Nigeria: Armed terrorists kill 33 Christians; bishop calls bloodshed 'handiwork of the evil ones'
ABUJA, Nigeria — Fulani herdsmen and other terrorists killed 33 Christians in an attack Saturday night through the early hours of Sunday in Kaduna state, Nigeria.
Area residents said herdsmen alongside other armed terrorists invaded predominantly Christian Runji village, in Zangon Kataf County, at about 10 p.m. on Saturday.
“Please pray for us. It’s a black Sunday, as 33 Christians were killed by herdsmen and terrorists in the early hours of Sunday, 16 April,” area resident Mugu Zakka Bako said in a text message to Morning Star News. “They were also buried today, Monday, 17 April.”
The Rev. Jacob Kwashi, bishop of the Anglican Diocese of Zonkwa, Kaduna state, presided over the mass burial of the 33 Christians.
“In the past seven-and-half-years, we in southern Kaduna have seen the handiwork of the evil ones who have decided that they’ll keep releasing evil on us in our land until we don’t know when they’ll stop,” Kashi said. “It has always been obvious and clear that the government is capable and able to stop this evil, be it the government of Kaduna state or the government of Nigeria, they’re capable, they’re able to stop this evil, but the truth is that, are they ready and willing to stop this evil?”
The Rev. Bauta Motty, a Christian leader from southern Kaduna state and a former general secretary of the Evangelical Church Winning All (ECWA), said in a statement that the attack on Runji village was the third on area Christians in a week. He said the attack on Runji left many others wounded and burned many houses; published reports cited a government official as saying 40 homes were destroyed.
“Before then, two Christians were killed four days earlier in that same village,” Motty said. “This is beside the 17 Christians that were killed four days ago at Atak Njei village.”
Area resident Grace Bamaiyi said almost half the village’s houses were burned. Another resident, John Kantiyok, described the attack as a massacre.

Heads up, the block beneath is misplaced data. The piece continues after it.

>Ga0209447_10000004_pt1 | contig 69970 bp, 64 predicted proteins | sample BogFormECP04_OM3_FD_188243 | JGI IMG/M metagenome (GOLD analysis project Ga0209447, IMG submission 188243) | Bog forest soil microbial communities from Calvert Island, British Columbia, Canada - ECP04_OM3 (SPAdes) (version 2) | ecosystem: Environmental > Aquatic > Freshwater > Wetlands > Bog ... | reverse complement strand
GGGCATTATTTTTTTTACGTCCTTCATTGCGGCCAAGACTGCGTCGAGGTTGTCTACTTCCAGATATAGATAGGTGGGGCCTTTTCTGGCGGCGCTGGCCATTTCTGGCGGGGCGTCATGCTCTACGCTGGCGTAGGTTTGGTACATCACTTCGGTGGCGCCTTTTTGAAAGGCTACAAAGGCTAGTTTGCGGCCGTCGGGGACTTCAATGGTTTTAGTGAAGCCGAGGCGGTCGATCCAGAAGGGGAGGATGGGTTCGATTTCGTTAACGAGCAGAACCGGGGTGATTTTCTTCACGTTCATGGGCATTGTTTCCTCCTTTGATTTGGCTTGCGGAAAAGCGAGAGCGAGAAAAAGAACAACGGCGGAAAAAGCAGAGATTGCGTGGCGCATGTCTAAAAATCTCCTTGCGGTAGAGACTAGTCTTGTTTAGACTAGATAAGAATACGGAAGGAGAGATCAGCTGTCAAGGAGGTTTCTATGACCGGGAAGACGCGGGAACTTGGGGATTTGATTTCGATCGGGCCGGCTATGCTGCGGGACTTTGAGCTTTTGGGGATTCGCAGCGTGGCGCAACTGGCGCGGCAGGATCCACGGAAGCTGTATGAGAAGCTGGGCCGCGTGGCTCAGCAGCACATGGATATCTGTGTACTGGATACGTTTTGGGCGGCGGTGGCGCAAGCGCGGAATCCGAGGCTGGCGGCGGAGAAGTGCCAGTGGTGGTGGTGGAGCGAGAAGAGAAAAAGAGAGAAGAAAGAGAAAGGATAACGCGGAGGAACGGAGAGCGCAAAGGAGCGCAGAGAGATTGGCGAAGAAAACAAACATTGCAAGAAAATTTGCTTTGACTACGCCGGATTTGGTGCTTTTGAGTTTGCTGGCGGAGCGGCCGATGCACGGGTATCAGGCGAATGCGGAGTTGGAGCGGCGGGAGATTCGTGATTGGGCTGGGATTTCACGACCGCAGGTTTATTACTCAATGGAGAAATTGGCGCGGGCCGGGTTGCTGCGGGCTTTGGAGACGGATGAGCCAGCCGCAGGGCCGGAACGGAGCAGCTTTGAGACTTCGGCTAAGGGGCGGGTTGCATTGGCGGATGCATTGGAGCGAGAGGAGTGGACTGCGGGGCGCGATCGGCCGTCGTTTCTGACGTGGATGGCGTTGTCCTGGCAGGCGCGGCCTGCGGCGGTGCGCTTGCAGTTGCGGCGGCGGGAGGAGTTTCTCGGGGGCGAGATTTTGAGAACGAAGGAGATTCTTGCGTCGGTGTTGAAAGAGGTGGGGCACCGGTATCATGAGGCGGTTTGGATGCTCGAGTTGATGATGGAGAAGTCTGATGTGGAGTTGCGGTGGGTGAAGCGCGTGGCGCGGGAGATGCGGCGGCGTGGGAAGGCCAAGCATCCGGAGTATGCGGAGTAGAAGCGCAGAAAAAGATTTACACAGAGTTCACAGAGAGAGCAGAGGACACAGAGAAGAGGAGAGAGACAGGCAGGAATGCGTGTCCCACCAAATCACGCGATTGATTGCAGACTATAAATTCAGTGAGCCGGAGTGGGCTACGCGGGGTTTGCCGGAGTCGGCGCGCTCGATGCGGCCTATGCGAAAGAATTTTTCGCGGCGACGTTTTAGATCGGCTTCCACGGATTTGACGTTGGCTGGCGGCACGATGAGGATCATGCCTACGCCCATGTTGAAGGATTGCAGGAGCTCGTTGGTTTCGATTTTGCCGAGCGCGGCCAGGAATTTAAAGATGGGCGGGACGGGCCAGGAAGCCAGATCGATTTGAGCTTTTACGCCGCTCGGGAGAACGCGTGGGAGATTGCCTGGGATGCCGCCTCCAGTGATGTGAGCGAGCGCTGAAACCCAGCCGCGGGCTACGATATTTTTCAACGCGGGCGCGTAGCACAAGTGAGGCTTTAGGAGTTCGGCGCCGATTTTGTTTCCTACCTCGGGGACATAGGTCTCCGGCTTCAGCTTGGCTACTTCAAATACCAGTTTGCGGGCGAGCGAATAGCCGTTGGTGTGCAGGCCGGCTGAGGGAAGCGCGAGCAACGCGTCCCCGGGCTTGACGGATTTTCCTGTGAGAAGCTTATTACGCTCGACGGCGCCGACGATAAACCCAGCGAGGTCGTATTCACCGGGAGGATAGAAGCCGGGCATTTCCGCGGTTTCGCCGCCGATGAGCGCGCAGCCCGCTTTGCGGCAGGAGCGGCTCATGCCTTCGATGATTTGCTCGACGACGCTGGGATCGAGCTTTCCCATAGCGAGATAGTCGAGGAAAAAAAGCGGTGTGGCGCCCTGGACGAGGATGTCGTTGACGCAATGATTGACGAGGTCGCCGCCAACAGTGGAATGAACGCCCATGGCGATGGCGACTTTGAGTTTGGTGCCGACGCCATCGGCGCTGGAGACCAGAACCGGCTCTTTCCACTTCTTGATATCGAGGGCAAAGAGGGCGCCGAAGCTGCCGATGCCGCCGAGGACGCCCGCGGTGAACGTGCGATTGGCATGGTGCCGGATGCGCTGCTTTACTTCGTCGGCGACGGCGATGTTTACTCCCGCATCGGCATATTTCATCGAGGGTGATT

“Let’s pray for Runji village in Zangon Kataf Local Government Area, which came under heavy attack on Sunday night,” Kantiyok said in a text message to Morning Star News. “Many Christians are feared killed, and almost half of the houses in the village have been burned and destroyed. It is nothing short of a massacre.”
Francis Sani, a council official of Zangon Kataf Local Government Area, in a press statement confirmed the killing of the 33 Christians.
“The attackers in their numbers maimed and burned mostly women and children, set houses ablaze, and raided several houses within the community, leaving an aftermath of gruesome murder of 33 people, with four sustaining various degrees of injuries and some in critical condition that have been referred to Specialist Hospital, and properties worth millions destroyed,” Sani said. “We are devastated and shocked by the level of carnage and mindless bloodletting.”
Samuel Aruwan, Kaduna state spokesman, said troops “had a fierce encounter with the attackers and are still in the general area.”
“While waiting for a detailed report, Gov. Nasir El-Rufai, who received the preliminary report in the early hours of Sunday, has condemned the killings as unacceptable and unjustifiable,” Aruwan said. “The governor consoled the families that lost their loved ones and prayed for the repose of the victims’ souls. He also prayed for the speedy recovery of the injured.”
Nigeria led the world in Christians killed for their faith in 2022, with 5,014, according to Open Doors’ 2023 World Watch List (WWL) report. It also led the world in Christians abducted (4,726), sexually assaulted or harassed, forcibly married or physically or mentally abused, and it had the most homes and businesses attacked for faith-based reasons. As in the previous year, Nigeria had the second most church attacks and internally displaced people.
In the 2023 World Watch List of the countries where it is most difficult to be a Christian, Nigeria jumped to sixth place, its highest ranking ever, from No. 7 the previous year.
“Militants from the Fulani, Boko Haram, Islamic State West Africa Province (ISWAP) and others conduct raids on Christian communities, killing, maiming, raping and kidnapping for ransom or sexual slavery,” the WWL report noted. “This year has also seen this violence spill over into the Christian-majority south of the nation. … Nigeria’s government continues to deny this is religious persecution, so violations of Christians’ rights are carried out with impunity.”
Numbering in the millions across Nigeria and the Sahel, predominantly Muslim Fulani comprise hundreds of clans of many different lineages who do not hold extremist views, but some Fulani do adhere to radical Islamist ideology, the United Kingdom’s All-Party Parliamentary Group for International Freedom or Belief (APPG) noted in a recent report.
“They adopt a comparable strategy to Boko Haram and ISWAP and demonstrate a clear intent to target Christians and potent symbols of Christian identity,” the APPG report states.
Christian leaders in Nigeria have said they believe herdsmen attacks on Christian communities in Nigeria’s Middle Belt are inspired by their desire to forcefully take over Christians’ lands and impose Islam as desertification has made it difficult for them to sustain their herds.
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